FDA Stem Cell Studies
“The safety and efficacy of the use of stem cells derived from peripheral blood or bone marrow for hematopoietic reconstitution are well established,” FDA Commissioner Robert Califf, MD said in a commentary recently published in the New England Journal of Medicine. Hematopoiesis is a combination of two Greek words, meaning “to make blood.” All cellular blood components are derived from hematopoietic stem cells.
Stem cells are the building blocks of human tissue and capable of dividing, reproducing, self-renewing, and changing.
They develop into blood, brain, bones, and all of the body’s organs. The FDA acknowledges that stem cells have the potential to repair, replace and regenerate cells, treating an array of diseases and conditions for which few treatments exist. The FDA is increasing oversight of stem cell clinics, “while continuing to encourage innovation so that the medical industry can properly harness the potential of stem cell products.”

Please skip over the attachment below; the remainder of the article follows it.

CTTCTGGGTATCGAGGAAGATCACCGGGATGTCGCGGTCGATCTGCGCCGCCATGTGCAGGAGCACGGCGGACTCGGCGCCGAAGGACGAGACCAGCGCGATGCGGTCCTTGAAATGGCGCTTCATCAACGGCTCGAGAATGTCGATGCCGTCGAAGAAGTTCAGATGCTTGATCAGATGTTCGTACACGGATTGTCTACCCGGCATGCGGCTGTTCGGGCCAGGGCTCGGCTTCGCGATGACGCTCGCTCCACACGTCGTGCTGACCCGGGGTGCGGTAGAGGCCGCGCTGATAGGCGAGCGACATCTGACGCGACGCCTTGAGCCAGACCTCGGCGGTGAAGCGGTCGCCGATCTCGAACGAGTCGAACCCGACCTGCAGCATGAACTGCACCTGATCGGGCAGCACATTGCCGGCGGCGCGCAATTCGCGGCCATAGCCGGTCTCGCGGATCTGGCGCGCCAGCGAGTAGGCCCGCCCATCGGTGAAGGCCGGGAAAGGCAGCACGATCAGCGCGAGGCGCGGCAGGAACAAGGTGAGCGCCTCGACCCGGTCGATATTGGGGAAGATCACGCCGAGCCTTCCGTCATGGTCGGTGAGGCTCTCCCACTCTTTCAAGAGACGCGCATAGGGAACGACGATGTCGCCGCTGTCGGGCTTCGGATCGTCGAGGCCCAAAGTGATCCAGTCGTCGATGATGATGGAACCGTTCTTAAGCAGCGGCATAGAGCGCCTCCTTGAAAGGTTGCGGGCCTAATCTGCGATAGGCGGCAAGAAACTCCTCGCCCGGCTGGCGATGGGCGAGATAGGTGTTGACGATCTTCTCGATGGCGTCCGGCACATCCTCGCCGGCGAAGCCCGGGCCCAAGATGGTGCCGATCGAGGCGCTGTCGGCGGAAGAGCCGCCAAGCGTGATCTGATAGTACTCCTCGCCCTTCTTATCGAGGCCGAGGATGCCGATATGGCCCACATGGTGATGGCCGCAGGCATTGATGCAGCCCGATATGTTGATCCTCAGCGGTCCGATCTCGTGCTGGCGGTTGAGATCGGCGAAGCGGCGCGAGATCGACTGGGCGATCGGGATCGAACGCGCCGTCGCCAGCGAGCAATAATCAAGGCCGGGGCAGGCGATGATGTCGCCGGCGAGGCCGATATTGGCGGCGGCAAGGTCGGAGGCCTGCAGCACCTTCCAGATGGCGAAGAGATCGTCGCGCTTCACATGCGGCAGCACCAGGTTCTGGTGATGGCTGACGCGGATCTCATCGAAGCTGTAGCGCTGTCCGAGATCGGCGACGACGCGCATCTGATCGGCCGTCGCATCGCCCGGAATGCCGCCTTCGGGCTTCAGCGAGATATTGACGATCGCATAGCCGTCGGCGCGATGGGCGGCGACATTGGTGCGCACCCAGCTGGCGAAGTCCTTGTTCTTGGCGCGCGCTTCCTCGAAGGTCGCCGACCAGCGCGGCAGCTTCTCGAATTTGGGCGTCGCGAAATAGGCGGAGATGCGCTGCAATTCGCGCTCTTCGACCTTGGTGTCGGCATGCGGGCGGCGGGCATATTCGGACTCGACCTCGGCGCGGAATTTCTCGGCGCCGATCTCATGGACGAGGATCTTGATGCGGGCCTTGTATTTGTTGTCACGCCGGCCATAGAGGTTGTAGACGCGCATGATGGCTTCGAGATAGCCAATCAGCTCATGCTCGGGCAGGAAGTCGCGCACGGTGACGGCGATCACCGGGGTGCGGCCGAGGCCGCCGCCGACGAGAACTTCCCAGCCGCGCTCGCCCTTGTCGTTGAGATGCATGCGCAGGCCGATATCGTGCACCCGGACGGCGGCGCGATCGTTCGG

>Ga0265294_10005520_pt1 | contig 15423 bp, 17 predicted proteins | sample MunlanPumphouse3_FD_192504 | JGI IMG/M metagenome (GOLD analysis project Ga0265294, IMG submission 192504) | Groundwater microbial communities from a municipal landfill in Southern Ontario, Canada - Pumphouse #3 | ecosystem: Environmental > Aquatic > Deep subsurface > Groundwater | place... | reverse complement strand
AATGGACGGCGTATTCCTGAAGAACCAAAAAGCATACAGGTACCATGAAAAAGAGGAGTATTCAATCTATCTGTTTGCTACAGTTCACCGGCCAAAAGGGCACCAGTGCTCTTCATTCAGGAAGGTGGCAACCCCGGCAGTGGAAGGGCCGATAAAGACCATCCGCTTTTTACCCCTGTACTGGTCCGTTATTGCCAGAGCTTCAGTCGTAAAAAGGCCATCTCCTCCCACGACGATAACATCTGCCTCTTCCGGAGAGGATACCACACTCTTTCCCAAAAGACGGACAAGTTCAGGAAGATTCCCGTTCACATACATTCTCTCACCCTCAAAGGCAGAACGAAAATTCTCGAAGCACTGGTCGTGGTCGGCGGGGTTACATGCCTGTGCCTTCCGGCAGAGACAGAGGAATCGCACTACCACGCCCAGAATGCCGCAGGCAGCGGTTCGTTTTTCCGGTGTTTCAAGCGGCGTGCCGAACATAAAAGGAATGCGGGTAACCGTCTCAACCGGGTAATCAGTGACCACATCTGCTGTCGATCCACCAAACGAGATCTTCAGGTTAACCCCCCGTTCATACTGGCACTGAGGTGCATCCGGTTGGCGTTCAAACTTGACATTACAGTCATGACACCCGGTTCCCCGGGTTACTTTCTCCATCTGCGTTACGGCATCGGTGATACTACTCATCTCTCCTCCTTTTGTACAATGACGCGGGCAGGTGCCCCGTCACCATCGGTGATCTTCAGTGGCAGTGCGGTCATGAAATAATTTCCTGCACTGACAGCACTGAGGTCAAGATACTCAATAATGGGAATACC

The FDA helps with the developing and licensing of new stem cell therapies where the scientific evidence supports the product’s safety and effectiveness. Scientists are working in seven labs at the FDA Center for Biologics Evaluation and Research on a project to study adult stem cells that could be used to repair, replace, restore, or regenerate cells in the body, including the heart and bones. There are two basic kinds of stem cells that are currently useful in the field of regenerative medicine: multipotent and pluripotent stem cells. Multipotent stem cells can divide and develop into many different cell types and pluripotent stem cells can divide and develop into any cell type. When they divide, the new cells can be stem cells or develop into a new type of cell with a specific function, such as replenishing cells damaged by injury, illness or wear and tear. The multipotent cells in the FDA study “can differentiate into at least three cell types: bone, fat, and cartilage, primarily,” Steven R. Bauer, Ph.D., chief of Cellular and Tissue Therapy Branch in FDA’s Office of Cellular Tissue and Gene Therapies explains. “They can also differentiate into nerve cells, liver cells and a kind of cell called ‘stroma’ that is in the bone marrow and supports blood form cells. Then, for investigational clinical uses, they’ve been used for repairing hearts, repairing bone and repairing cartilage.” “It’s not science fiction,” says Bauer. “For me, regenerative medicine is the most exciting part of what we regulate in our office.”
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